Older employees more likely to adopt cyber security best practice, than younger generations, reveals research

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23rd October 2019 13:04 - Information Technology

Older employees more likely to adopt cyber security best practice, than younger generations: Research looking at the behaviour and attitudes of employees with regard to cyber security has shown that younger workers (Gen Z and Gen X) who have grown up in the digital age are less likely to practice good behaviour when it comes to cyber security than those over the age of 30. 

The global research was commissioned by leading tech services company, NTT ltd and polled senior decision makers outside of IT departments across 20 countries and at 2,256 organisations. It found that while employees over the age of 30 in the UK, US, Scandinavia and Hong Kong are better when it comes to their cyber security behaviours, the reverse was true in France and Brazil, where the under 30s were better. 

The research also found that overall, younger employees were more anxious about how their company would deal with security threats and cybersecurity. When asked about their company's ability to deal with a cybersecurity breach, younger workers were more sceptical about how their company would fare, with 58% not believing they had the required skills. This compares to a quarter (26%) of those over the age of 30.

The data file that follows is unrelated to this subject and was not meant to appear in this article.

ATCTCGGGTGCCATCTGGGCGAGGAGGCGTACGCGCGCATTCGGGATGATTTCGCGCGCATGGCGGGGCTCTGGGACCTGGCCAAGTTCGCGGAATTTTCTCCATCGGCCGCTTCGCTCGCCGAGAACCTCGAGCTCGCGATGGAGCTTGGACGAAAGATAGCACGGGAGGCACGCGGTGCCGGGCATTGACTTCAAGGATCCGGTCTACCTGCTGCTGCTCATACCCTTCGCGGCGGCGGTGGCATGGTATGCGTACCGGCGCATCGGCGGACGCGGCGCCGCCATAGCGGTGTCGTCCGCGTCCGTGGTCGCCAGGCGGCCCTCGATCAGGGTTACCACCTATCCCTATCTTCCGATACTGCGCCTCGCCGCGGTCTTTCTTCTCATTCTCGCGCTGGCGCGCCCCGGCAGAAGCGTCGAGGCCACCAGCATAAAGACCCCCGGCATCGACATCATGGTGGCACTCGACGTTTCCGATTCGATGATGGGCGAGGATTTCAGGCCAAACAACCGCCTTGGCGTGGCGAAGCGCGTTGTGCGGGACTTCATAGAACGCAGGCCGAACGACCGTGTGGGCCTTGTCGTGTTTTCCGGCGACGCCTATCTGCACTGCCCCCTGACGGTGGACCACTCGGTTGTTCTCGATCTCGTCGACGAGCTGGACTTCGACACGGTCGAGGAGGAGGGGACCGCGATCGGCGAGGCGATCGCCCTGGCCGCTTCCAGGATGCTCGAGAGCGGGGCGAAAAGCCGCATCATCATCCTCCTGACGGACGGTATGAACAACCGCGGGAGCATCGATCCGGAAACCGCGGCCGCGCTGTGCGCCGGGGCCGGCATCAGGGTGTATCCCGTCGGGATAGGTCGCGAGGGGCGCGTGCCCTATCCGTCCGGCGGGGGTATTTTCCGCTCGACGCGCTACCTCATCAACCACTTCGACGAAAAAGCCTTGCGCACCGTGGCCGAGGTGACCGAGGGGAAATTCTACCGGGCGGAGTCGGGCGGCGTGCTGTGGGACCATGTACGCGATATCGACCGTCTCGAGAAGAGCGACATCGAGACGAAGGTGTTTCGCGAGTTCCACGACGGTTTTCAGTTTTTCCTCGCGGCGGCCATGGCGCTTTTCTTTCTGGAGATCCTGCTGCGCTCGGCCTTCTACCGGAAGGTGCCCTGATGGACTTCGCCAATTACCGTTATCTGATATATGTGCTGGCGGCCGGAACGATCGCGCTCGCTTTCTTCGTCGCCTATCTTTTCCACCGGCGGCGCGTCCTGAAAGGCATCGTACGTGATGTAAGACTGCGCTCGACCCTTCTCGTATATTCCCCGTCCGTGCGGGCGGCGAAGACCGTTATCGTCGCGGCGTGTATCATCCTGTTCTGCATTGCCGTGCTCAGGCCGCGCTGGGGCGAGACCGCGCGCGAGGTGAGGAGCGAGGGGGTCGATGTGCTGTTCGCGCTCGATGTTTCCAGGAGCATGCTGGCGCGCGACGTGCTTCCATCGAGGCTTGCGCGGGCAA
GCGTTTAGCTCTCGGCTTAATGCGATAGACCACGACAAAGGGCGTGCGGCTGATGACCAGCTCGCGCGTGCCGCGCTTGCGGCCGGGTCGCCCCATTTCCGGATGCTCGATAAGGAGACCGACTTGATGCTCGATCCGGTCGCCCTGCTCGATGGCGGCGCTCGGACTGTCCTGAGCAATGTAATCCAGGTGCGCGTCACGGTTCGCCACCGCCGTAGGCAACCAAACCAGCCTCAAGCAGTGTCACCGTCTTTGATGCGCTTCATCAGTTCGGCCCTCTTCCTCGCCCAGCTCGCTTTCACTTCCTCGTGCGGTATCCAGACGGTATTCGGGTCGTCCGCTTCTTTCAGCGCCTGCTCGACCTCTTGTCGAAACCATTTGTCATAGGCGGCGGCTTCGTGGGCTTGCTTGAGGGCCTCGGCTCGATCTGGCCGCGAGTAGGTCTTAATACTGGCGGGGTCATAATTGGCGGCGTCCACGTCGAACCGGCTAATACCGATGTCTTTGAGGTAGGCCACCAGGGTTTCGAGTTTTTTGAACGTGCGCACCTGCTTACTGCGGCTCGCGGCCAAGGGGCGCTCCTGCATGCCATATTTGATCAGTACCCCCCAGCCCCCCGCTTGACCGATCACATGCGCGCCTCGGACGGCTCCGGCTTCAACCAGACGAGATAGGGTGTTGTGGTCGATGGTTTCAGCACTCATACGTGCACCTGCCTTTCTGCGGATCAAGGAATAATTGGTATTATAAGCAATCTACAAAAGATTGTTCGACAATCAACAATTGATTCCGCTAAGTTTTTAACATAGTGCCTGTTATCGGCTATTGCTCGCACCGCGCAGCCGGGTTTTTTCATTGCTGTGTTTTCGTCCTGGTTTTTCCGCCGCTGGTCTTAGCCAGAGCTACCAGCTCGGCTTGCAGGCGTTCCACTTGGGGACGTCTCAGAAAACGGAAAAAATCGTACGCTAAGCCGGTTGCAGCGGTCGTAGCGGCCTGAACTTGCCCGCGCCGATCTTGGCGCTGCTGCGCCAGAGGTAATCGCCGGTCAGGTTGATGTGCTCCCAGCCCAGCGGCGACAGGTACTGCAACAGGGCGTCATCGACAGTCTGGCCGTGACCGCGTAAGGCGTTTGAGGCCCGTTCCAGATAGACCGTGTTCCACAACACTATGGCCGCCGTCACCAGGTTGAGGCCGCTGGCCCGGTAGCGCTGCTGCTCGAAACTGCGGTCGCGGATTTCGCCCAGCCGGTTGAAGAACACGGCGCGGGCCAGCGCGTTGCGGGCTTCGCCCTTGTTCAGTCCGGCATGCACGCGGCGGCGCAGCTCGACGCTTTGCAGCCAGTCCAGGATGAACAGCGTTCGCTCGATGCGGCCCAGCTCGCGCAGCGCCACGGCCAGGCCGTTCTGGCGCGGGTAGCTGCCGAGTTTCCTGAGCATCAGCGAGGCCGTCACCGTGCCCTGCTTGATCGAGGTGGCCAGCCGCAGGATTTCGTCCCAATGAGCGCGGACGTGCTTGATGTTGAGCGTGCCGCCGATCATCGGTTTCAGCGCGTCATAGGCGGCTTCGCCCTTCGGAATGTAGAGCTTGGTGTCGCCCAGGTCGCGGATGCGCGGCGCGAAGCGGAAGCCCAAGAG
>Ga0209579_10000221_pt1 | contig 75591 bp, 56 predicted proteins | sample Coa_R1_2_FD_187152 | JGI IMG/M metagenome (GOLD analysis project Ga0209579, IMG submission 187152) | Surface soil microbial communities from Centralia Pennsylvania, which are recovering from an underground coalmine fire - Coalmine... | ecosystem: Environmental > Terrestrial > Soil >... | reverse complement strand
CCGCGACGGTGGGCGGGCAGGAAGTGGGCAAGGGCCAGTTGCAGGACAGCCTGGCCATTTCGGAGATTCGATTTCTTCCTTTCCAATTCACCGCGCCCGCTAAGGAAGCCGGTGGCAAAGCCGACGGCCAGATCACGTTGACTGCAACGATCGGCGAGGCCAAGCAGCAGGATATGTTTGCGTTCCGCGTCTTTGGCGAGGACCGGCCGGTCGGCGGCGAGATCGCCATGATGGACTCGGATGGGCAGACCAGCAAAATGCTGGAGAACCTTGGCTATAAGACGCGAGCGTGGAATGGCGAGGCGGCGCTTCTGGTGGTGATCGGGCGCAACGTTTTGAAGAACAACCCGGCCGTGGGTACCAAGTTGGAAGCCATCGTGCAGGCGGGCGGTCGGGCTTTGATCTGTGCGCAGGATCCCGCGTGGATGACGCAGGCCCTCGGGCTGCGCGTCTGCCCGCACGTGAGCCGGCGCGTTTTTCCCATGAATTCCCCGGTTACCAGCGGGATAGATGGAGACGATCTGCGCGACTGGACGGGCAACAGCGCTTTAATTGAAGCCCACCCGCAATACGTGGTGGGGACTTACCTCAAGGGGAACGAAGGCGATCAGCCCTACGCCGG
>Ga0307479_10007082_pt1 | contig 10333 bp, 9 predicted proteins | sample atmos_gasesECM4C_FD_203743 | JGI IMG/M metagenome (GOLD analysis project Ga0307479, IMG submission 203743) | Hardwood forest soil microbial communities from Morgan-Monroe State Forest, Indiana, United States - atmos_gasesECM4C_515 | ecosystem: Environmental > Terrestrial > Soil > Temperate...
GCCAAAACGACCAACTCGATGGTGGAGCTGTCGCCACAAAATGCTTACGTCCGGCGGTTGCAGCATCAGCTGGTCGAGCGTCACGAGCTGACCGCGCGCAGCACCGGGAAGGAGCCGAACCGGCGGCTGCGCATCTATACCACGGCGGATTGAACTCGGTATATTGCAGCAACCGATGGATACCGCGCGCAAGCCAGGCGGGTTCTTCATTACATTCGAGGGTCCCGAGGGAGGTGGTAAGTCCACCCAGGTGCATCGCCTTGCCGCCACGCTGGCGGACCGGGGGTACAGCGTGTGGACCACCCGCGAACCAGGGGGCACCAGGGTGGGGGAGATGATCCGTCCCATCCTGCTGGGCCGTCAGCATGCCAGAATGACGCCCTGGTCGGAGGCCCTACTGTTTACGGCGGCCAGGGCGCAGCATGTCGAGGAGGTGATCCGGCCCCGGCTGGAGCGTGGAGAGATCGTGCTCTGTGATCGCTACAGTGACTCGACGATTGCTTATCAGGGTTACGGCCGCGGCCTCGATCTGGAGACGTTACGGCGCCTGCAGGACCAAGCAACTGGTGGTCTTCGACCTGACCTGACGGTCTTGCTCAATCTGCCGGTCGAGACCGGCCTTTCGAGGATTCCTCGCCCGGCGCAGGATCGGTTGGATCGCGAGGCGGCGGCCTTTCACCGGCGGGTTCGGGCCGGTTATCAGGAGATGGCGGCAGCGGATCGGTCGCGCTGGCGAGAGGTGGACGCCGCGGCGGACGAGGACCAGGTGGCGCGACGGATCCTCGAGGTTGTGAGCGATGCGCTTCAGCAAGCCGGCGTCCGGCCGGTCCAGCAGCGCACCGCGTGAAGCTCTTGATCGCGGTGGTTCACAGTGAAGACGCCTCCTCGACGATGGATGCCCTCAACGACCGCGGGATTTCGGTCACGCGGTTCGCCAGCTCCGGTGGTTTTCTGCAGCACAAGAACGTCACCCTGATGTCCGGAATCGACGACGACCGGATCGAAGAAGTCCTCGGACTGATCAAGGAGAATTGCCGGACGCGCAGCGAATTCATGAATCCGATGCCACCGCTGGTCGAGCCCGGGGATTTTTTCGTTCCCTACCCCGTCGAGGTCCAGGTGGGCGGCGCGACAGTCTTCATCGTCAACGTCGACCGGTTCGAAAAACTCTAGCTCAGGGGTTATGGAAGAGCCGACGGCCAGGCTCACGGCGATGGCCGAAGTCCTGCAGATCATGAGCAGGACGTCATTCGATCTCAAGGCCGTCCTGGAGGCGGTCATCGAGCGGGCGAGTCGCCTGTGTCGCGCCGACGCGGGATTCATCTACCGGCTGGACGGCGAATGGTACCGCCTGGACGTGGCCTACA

Asking about the amount of time it would take to recover if their company experienced a security breach, those under 30 estimated 97 days, compared to the 91 days suggested by the over 30s

The survey found that younger workers are more willing to take risks. For example, more than half (52%) of the respondents polled under age 30 said they would consider paying a hacker a ransom, compared to just a quarter (26%) of those aged 30 and over. 

The research also found that the majority of both age groups felt the issue of cyber security should regularly be discussed during boardroom meetings, although the feeling was stronger with those over the age of 30 (90% vs 82% of those under 30).

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